Turkish military officer sent to US for F-35 project charged as Gülen follower

A number of Turkish Air Force pilots and noncommissioned officers who were assigned to positions overseas following a controversial coup attempt in Turkey on July 15, 2016, including one working with the F-35 project in the United States, have been charged with alleged membership in the Gülen movement, the pro-government Sabah daily reported on Thursday.

The ruling Justice and Development Party (AKP) government led by Turkish President Recep Tayyip Erdoğan has dismissed 24,977 military members including 150 generals, 4,630 officers, 2,167 noncommissioned officers, 1,210 specialized sergeants, 411 civil servants and workers, and 16,409 cadets since a controversial military coup attempt on July 15, 2016 over alleged links to the movement.

The government has up until now employed 15,850 military personnel including 1,763 officers, 4,135 noncommissioned officers, 3,698 specialized sergeants, 6,162 contracted privates and 92 civil servants.

The Sabah daily, a mouthpiece for the autocratic regime of Turkish President Recep Tayyip Erdoğan, claimed that more than 100 pilots and noncommissioned officers of the Turkish Air Force “used” their assignments abroad, as well as their days off, to flee Turkey amid ongoing investigations into alleged members of the Gülen movement.

According to the report, the pilots and officers who “fled” Turkey because of the indiscriminate persecution of the Erdoğan regime, included those who were sent to Turkey’s missions in Germany, France, Greece and the US. These military personnel were given posts abroad after the coup attempt, and the list reportedly includes majors, captains and a noncommissioned officer assigned to the US as part of the F-35 project.

The Turkish government has detained 3,293 military officers and arrested 717 of them between January 1 – May15, 2018 as part of its massive post-coup witch hunt targeting alleged members of the Gülen movement.

The report comes as a US Senate committee voted in favor of legislation that would prohibit the delivery of Joint Strike Fighters, F-35s, to Turkey in response to the continued detention of protestant pastor Andrew Brunson on terror charges and the procurement of an S-400 air defense system from Russia.

Foreign Minister Mevlüt Çavuşoğlu had voiced confidence on Wednesday that the US administration would not block the delivery of the F-35s to Turkey despite measures being discussed in the US Congress.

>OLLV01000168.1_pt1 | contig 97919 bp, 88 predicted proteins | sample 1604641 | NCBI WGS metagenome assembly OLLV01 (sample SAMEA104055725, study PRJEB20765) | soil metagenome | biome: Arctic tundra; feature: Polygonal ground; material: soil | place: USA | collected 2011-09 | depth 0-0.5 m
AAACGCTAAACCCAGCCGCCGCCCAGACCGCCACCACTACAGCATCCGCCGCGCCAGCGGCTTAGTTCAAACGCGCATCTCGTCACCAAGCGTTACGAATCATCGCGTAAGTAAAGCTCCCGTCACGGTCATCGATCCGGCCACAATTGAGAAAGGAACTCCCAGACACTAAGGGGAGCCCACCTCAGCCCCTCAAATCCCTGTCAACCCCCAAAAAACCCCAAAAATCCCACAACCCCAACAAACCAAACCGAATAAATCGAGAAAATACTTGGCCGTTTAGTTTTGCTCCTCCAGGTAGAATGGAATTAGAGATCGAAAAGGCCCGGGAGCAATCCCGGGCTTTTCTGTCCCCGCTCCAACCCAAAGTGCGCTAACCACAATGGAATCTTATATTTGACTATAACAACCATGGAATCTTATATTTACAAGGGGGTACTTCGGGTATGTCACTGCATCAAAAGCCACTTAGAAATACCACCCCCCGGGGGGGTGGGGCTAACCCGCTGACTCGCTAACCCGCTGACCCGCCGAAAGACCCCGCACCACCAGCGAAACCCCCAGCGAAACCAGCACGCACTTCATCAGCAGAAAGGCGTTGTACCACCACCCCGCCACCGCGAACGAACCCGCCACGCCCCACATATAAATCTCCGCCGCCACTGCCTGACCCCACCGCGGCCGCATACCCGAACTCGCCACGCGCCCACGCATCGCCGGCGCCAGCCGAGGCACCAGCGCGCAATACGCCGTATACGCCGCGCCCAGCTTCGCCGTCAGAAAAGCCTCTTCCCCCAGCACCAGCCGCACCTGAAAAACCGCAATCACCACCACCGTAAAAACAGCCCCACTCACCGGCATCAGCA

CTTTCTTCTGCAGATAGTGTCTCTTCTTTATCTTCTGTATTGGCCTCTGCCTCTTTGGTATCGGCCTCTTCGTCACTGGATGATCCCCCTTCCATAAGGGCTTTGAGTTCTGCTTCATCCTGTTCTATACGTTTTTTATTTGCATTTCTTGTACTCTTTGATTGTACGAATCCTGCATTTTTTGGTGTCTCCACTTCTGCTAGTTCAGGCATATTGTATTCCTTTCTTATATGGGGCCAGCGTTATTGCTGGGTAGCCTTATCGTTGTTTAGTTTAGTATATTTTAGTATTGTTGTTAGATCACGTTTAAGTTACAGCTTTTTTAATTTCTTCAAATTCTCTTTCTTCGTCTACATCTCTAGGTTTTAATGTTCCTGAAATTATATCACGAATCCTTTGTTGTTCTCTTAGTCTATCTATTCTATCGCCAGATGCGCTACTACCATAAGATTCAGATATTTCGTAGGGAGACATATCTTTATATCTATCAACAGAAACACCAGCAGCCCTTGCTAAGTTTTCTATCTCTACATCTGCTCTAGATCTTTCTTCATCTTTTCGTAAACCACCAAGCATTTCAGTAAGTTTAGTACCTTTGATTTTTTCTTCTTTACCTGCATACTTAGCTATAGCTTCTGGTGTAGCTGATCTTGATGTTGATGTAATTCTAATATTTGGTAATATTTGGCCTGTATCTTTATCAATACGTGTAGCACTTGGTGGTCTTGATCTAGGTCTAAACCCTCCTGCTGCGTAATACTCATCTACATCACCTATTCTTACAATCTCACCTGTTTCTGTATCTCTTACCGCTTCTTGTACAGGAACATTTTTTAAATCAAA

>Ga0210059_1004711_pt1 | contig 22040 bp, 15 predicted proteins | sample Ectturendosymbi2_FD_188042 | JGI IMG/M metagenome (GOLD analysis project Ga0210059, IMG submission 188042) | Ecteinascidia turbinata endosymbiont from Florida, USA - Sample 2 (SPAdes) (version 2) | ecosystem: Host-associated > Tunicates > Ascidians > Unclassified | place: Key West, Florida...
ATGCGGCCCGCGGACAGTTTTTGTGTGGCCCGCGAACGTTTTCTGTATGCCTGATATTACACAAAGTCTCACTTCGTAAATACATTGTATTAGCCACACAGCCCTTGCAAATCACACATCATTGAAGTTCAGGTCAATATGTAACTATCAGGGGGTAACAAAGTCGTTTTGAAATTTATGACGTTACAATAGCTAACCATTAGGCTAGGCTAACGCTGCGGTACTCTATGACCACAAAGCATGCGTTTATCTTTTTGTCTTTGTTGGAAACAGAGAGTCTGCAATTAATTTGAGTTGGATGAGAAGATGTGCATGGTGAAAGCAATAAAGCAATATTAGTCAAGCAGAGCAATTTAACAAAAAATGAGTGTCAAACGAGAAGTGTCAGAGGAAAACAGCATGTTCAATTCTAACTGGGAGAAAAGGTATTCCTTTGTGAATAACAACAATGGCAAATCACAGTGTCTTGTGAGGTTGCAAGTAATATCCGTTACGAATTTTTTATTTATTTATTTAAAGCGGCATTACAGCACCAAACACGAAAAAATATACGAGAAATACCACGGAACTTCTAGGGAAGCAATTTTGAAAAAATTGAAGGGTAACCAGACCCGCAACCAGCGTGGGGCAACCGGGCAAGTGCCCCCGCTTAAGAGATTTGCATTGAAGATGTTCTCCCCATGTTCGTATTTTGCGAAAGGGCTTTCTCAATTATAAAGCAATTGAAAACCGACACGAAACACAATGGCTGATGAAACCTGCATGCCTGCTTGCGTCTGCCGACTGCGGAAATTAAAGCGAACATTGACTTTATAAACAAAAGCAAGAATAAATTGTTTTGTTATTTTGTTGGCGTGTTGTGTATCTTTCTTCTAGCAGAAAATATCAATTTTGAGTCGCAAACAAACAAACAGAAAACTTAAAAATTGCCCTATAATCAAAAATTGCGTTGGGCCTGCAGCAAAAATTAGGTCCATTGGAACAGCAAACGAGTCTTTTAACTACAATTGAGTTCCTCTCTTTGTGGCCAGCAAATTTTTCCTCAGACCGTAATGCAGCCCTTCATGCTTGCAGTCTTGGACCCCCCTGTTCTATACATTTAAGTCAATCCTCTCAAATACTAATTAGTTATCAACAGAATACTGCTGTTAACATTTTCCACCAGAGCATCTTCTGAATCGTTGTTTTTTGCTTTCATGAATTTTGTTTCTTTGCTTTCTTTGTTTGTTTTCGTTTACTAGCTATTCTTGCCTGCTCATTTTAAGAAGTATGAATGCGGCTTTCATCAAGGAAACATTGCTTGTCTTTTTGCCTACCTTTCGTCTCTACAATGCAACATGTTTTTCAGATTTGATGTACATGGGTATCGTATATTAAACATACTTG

Official statements claim that 8,651 military members including cadets and privates took part in the coup bid in July 2016.

“If it was a coup perpetrated by the Gülen movement and 25,000 military personnel and 22,987 police officers were dismissed for their connections to the movement, why did only 8,651 military members including cadets and privates participate in the coup?” is a question being asked by critics.

The government has been at the center of criticism for turning the Turkish forces into a political Islamist military in line with the wishes of President Erdoğan.

The Turkish government announced on Jan. 2, 2017 that it would enlist 42,938 new military personnel. A total of 3,755 officers, 5,375 noncommissioned officers, 13,213 specialized sergeants and 20,595 contracted privates are planned to fill the ranks. In February 2017 then-Defense Minister Fikri Işık said 30,000 new recruits would be enlisted in the Turkish military.

Meanwhile, prosecutors in Ankara issued detention warrants on Thursday for 14 Health Ministry personnel over their alleged links to Gülen movement.

According to the Ankara Chief Public Prosecutor’s Office, four of the 14 suspects are current ministry personnel, while eight are former staff members and two are retired. Seven out of the 14 suspects have already been detained by police, while the search for the remainder continues.

Turkey survived a controversial military coup attempt on July 15, 2016 that killed 249 people. Immediately after the putsch, the Justice and Development Party (AKP) government along with President Recep Tayyip Erdoğan pinned the blame on the Gülen movement.

Fethullah Gülen, who inspired the movement, strongly denied having any role in the failed coup and called for an international investigation into it, but President Erdoğan — calling the coup attempt “a gift from God” — and the government initiated a widespread purge aimed at cleansing sympathizers of the movement from within state institutions, dehumanizing its popular figures and putting them in custody.

Turkey has suspended or dismissed more than 150,000 judges, teachers, police and civil servants since July 15. On December 13, 2017 the Justice Ministry announced that 169,013 people have been the subject of legal proceedings on coup charges since the failed coup.

Turkish Interior Minister Süleyman Soylu announced on April 18, 2018 that the Turkish government had jailed 77,081 people between July 15, 2016 and April 11, 2018 over alleged links to the Gülen movement.

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